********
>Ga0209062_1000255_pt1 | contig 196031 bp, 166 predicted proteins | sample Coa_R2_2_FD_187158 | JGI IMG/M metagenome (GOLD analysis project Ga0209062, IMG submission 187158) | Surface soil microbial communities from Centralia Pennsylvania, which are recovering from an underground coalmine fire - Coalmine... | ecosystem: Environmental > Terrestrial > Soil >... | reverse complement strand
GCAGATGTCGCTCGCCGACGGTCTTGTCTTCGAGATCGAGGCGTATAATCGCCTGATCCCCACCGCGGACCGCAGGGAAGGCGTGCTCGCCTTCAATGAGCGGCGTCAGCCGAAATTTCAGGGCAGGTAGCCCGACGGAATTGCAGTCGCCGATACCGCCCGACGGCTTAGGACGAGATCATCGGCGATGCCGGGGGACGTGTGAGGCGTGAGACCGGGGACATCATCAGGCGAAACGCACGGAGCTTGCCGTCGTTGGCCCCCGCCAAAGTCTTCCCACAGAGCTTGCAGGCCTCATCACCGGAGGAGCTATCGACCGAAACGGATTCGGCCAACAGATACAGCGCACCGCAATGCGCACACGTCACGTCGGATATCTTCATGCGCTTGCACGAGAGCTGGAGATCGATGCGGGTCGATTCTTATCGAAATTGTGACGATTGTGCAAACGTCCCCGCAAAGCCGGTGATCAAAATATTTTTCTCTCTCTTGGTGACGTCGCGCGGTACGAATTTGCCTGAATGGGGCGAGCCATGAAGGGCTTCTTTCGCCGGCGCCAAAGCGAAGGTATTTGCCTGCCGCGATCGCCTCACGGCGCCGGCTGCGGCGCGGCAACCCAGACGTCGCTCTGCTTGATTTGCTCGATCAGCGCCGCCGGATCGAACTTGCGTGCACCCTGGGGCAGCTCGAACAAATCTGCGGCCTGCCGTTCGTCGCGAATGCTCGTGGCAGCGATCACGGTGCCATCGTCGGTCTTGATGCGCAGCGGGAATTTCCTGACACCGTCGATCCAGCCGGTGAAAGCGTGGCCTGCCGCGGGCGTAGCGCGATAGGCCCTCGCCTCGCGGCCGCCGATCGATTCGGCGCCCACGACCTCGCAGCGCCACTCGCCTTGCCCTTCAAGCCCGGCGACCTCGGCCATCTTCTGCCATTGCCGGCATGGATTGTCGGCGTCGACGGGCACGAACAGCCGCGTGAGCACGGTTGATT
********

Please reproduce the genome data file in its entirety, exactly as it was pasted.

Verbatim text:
>Ga0209062_1000255_pt1 | contig 196031 bp, 166 predicted proteins | sample Coa_R2_2_FD_187158 | JGI IMG/M metagenome (GOLD analysis project Ga0209062, IMG submission 187158) | Surface soil microbial communities from Centralia Pennsylvania, which are recovering from an underground coalmine fire - Coalmine... | ecosystem: Environmental > Terrestrial > Soil >... | reverse complement strand
GCAGATGTCGCTCGCCGACGGTCTTGTCTTCGAGATCGAGGCGTATAATCGCCTGATCCCCACCGCGGACCGCAGGGAAGGCGTGCTCGCCTTCAATGAGCGGCGTCAGCCGAAATTTCAGGGCAGGTAGCCCGACGGAATTGCAGTCGCCGATACCGCCCGACGGCTTAGGACGAGATCATCGGCGATGCCGGGGGACGTGTGAGGCGTGAGACCGGGGACATCATCAGGCGAAACGCACGGAGCTTGCCGTCGTTGGCCCCCGCCAAAGTCTTCCCACAGAGCTTGCAGGCCTCATCACCGGAGGAGCTATCGACCGAAACGGATTCGGCCAACAGATACAGCGCACCGCAATGCGCACACGTCACGTCGGATATCTTCATGCGCTTGCACGAGAGCTGGAGATCGATGCGGGTCGATTCTTATCGAAATTGTGACGATTGTGCAAACGTCCCCGCAAAGCCGGTGATCAAAATATTTTTCTCTCTCTTGGTGACGTCGCGCGGTACGAATTTGCCTGAATGGGGCGAGCCATGAAGGGCTTCTTTCGCCGGCGCCAAAGCGAAGGTATTTGCCTGCCGCGATCGCCTCACGGCGCCGGCTGCGGCGCGGCAACCCAGACGTCGCTCTGCTTGATTTGCTCGATCAGCGCCGCCGGATCGAACTTGCGTGCACCCTGGGGCAGCTCGAACAAATCTGCGGCCTGCCGTTCGTCGCGAATGCTCGTGGCAGCGATCACGGTGCCATCGTCGGTCTTGATGCGCAGCGGGAATTTCCTGACACCGTCGATCCAGCCGGTGAAAGCGTGGCCTGCCGCGGGCGTAGCGCGATAGGCCCTCGCCTCGCGGCCGCCGATCGATTCGGCGCCCACGACCTCGCAGCGCCACTCGCCTTGCCCTTCAAGCCCGGCGACCTCGGCCATCTTCTGCCATTGCCGGCATGGATTGTCGGCGTCGACGGGCACGAACAGCCGCGTGAGCACGGTTGATT